The medical researchers tested the pumpkin seed oil on 76 male patients with moderate androgenic alopecia – male pattern hair loss. None of the patients had tried any previous medication, supplement or topical therapy for at least three months prior to the beginning of the study. The researchers recruited 90 patients, but excluded those with high liver enzyme levels.
The patients were divided into two groups and half were given a placebo. The treatment consisted of giving the patients 400 milligrams of the pumpkin seed oil per day in capsules. They were given two capsules before breakfast and two capsules before dinner.
After three months and at the end of the study at six months the patients were assessed using blinded practitioner analysis, and given a point score, which ranged from -3 (greatly decreased) to +3 (greatly increased).
Each scalp was also photographed using phototrichography – which is a polarizing technology, allowing the hair loss region to be targeted and measured from the center.
The researchers also conducted hair counts using two different lenses. In addition, the patients rated their own hair gain using the Visual Analogue Scale (VAS).
In the photographic analysis, the researchers found that 44% of the group taking the pumpkin seed oil slightly or moderately improved hair growth, while 51% were unchanged and 2.7% – actually just one patient – had slightly more baldness at the end of the six months.
In comparison, among the placebo group, 28% had increased baldness and 64% were unchanged, while only 7.7% were slightly or moderately improved in hair growth.
In the phototrichographic analysis, the pumpkin seed oil group had significantly higher hair counts – over three times more. The pumpkin seed oil group saw 30-40% increased hair counts while the placebo group showed 5-10% more hair count on average.
The researchers found the treatment to be safe, with only one report of mild stomach upset during the trial.
This contrasts greatly with conventional medical treatments such as topical minoxidil and oral finasteride. The latter has resulted in adverse effects including erectile dysfunction and gynecomastia – the enlargement of the male breasts. Meanwhile, side effects of minoxidil include scalp itchiness and scaling.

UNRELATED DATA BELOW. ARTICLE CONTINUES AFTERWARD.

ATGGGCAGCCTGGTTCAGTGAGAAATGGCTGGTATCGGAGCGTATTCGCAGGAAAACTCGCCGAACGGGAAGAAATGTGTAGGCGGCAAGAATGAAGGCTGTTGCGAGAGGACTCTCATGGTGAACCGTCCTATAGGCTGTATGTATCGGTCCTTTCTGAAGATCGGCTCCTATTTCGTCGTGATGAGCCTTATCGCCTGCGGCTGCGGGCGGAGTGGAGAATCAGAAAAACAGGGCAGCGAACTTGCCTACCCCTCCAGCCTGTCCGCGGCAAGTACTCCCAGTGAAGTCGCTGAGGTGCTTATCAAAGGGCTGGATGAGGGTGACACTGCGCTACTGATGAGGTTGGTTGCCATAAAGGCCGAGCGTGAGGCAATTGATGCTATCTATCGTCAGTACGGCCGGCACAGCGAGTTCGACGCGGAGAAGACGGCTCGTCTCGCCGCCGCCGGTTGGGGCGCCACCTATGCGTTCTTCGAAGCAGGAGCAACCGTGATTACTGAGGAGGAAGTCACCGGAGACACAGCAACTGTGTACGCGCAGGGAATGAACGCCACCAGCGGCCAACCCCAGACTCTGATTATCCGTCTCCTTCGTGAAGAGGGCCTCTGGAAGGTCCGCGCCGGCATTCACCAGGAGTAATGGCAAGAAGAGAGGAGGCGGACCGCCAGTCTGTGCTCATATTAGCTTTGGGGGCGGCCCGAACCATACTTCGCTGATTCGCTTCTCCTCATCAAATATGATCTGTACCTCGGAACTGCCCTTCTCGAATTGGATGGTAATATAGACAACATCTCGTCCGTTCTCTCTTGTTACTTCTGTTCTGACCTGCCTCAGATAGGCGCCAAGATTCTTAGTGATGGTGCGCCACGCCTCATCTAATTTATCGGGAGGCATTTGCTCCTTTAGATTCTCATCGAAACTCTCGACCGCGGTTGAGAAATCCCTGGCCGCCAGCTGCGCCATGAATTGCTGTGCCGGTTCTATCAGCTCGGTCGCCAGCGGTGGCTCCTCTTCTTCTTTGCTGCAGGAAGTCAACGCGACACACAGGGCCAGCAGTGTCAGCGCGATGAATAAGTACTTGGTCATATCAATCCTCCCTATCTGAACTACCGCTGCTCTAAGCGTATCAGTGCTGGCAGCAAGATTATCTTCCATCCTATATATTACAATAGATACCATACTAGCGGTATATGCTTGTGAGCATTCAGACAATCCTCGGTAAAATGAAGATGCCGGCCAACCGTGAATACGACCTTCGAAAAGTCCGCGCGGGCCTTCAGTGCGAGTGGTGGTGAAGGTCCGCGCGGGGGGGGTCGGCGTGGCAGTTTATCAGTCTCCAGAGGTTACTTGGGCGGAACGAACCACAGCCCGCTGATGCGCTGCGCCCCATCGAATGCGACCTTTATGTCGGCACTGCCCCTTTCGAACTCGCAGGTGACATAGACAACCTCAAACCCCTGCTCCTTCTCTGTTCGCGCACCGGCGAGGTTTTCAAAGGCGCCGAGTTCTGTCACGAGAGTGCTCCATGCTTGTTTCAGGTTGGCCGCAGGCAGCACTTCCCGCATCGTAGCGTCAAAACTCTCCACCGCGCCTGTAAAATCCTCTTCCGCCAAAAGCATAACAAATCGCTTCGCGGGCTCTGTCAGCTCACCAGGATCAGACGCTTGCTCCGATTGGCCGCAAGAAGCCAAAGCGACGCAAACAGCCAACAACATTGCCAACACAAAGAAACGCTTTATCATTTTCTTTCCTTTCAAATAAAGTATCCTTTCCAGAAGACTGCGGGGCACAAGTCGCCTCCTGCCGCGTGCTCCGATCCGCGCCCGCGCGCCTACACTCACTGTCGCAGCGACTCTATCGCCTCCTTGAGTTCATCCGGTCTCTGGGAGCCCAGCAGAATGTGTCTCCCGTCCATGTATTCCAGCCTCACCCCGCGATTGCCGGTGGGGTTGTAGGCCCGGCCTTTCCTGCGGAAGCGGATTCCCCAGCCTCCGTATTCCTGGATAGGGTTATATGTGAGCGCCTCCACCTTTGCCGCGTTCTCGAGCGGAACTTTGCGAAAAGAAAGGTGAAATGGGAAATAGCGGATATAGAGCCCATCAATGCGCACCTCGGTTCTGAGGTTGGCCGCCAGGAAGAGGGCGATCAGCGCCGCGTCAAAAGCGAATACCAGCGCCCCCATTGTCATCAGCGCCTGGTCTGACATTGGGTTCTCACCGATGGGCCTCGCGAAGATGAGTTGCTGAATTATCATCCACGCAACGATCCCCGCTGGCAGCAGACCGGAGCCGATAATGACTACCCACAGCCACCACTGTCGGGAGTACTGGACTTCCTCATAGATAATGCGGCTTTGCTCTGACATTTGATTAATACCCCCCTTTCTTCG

As a result of side effects and lack of success, many men discontinue treatment of these drugs. A study from UCLA found that many finasteride users stopped their treatment shortly after starting. The study, which surveyed 1,261 patients, found that only a confirmed 414 patients (32%) continued their treatment past one year, while 297 definitely stopped taking the treatment between three and 15 months. The research concluded:
“A total of 414 men continued to take the medication, but only 211 returned detailed questionnaires. A small percentage of this group felt that they grew hair. The remaining patients noted poor results.”
Other research has found pumpkin seed oil can inhibit the 5-alpha reductase enzyme – implicated in slowing and stopping hair growth. This enzyme is involved in steroid conversion, including aldosterone, testosterone, cortisol and others.
With regard to alopecia, 5-alpha reductase is involved with the conversion of testosterone to dihydrotestosterone (DHT) which is one of the central mechanisms involved in alopecia. High dihydrotestosterone levels produces damage among the hair follicles. This causes the hair to thin until the follicle goes into dormancy. At this point, there is complete hair loss at the follicle.
About 95% of hair loss is due to this mechanism – androgenic alopecia.
This article was originally published on www.GreenMedInfo.com. Join the free GreenMedInfo.com newsletter
*Image of “pumpkin seed oil” via Shutterstock